Some Consequences

An important consequence is that presence in the UK may become unlawful even though the residence card is still valid.  There are some common ways in which this can happen.

EEA Nationals

An EEA national exercising treaty rights by working, may leave work but continue living in the UK.  Because they can freely enter and leave the country, and would be able to get back into work after a period of unemployment, the fact that they stopped working for a period may not immediately have an obvious impact on their immigration status.  But if they apply for the permanent residence card after 5 years, or they apply for benefits, an issue could be taken over whether they still had a right to live in the UK while they were unemployed.  (Note that stopping work does not automatically terminate the right to reside because of the possibility that the EEA national is  self-sufficient or studying, or a jobseeker.  There can also be a continued right of residence where children have been put into school while the EEA national parent was in the UK as a worker.)  If the right to reside of the (non-EEA) family members was dependent on the EEA national, those family members may also face problems in converting their status to that of a permanent resident, or if the EEA national is not exercising any treaty rights at the point of application, in getting even another 5-year residence card.

Family Members

If a person obtains a residence card as the family member of an EEA national, but their relationship to the EEA national subsequently ends, the right to be in the UK can end with the termination of the relationship.  For example, the spouse of an EEA national exercising treaty rights could lose their right to be in the UK if the marriage is ended by divorce. (There are certain circumstances in which the right can be retained upon divorce, however.)  If the right to reside terminates, the family member may not perceive any immediate effect, as current or potential employers may continue to accept their residence card as evidence of the right to work while the card is valid, and the issue may not be raised at the UK border if the person re-enters using the card.  In many situations, it is when the current residence card is expiring that a problem is discovered, however by that point the person's options may have diminished.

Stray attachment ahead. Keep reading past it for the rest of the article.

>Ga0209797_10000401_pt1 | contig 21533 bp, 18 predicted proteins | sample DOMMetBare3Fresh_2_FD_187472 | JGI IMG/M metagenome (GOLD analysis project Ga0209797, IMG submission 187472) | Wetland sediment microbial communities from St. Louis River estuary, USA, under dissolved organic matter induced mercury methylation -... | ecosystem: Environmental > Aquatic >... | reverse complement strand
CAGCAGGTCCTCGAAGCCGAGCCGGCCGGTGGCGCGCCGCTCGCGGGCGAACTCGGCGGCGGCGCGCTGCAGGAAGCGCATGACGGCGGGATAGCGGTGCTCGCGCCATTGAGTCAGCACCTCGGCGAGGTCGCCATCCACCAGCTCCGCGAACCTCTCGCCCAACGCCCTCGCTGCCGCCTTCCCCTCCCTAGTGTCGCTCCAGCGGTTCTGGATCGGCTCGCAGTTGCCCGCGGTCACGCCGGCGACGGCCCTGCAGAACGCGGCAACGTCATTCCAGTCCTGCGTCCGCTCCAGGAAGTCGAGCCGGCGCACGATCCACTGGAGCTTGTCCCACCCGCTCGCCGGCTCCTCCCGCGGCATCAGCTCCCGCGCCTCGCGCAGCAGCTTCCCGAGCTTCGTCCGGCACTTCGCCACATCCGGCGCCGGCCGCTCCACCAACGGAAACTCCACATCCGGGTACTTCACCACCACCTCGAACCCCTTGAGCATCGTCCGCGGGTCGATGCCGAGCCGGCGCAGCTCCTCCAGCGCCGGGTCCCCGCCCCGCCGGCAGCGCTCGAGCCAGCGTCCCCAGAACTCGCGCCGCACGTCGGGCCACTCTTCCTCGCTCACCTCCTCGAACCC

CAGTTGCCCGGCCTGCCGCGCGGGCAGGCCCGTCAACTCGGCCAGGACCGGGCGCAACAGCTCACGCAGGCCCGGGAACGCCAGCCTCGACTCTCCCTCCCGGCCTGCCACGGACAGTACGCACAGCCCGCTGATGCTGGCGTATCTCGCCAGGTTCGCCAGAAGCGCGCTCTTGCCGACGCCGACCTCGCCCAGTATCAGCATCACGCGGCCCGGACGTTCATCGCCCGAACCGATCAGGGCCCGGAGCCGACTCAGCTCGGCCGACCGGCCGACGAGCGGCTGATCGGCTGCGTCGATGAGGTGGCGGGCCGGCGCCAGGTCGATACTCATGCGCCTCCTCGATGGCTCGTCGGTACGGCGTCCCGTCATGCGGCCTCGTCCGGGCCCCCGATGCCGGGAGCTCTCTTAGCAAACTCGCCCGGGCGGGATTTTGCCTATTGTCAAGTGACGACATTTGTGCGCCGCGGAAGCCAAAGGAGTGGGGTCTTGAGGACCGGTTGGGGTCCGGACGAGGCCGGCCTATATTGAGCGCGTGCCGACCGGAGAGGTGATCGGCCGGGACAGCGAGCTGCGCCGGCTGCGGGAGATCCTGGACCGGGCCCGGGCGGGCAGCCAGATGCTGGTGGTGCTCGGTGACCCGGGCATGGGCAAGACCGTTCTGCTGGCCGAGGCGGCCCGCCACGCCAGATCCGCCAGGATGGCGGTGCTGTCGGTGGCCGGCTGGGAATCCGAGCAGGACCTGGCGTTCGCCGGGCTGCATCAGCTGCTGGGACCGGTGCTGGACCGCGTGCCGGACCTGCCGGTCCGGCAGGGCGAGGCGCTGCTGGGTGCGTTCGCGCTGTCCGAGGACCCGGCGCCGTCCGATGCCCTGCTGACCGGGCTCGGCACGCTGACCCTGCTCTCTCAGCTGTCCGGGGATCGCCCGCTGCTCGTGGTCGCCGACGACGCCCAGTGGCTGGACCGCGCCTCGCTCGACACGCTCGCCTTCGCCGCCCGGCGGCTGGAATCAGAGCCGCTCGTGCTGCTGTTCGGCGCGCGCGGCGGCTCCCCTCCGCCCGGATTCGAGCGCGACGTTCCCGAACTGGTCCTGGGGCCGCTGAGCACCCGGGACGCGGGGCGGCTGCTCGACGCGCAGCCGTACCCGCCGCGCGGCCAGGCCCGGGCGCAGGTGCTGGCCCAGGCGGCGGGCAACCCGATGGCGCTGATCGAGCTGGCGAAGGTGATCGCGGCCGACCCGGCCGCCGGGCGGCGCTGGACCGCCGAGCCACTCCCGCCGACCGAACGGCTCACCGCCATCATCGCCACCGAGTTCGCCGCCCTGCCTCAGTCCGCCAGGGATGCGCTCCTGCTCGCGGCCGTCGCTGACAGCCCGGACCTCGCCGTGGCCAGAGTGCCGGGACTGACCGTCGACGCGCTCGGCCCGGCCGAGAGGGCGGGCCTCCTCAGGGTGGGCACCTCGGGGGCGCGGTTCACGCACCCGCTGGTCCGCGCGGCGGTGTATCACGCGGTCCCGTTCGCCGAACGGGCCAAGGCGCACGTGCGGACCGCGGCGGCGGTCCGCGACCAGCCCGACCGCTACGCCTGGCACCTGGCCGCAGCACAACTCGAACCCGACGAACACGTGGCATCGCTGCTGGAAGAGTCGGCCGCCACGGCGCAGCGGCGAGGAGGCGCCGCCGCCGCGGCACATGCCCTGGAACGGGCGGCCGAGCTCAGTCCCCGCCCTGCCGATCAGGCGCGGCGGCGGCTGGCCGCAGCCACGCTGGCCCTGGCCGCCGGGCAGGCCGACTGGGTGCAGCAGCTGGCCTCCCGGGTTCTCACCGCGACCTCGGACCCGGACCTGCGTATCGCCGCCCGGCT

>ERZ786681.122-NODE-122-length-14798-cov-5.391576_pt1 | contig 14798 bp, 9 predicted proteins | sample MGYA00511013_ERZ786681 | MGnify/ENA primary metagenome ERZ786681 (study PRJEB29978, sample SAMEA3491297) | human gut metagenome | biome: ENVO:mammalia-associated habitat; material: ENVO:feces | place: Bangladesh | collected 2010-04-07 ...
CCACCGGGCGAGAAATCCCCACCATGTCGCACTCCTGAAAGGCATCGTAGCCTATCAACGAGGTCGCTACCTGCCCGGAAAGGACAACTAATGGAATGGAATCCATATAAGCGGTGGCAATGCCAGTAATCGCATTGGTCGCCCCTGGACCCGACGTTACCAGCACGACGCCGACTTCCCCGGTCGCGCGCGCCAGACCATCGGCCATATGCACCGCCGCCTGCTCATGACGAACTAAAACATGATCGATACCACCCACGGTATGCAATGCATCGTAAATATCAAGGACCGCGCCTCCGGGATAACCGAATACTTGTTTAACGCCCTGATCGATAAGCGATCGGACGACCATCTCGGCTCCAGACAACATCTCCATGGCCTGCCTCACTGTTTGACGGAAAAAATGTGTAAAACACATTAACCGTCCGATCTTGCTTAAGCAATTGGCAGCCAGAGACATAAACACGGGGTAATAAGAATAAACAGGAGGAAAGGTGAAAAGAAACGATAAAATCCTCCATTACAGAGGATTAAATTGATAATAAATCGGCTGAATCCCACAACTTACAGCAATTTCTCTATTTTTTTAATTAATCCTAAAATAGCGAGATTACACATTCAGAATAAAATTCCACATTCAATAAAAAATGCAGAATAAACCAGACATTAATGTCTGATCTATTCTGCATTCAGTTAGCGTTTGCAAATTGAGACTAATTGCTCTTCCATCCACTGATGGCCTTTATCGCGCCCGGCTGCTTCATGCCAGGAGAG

What should you do if your situation has changed?

If you are in the UK on a 5-year EEA residence card and the basis on which it was originally granted has changed, you should ensure that you are still entitled to be here. Â You may be able to determine this from your own research.  There are many resources available on the web which explain the 5 categories above in more detail, and you can find useful information on the AIRE centre website.  However if you find that you are unable to determine the issue and could encounter difficulties when your current 5-year card runs out, you may need to seek advice from a regulated adviser.  

Alexander Finch

Senior Adviser, Passportia © Passportia Limited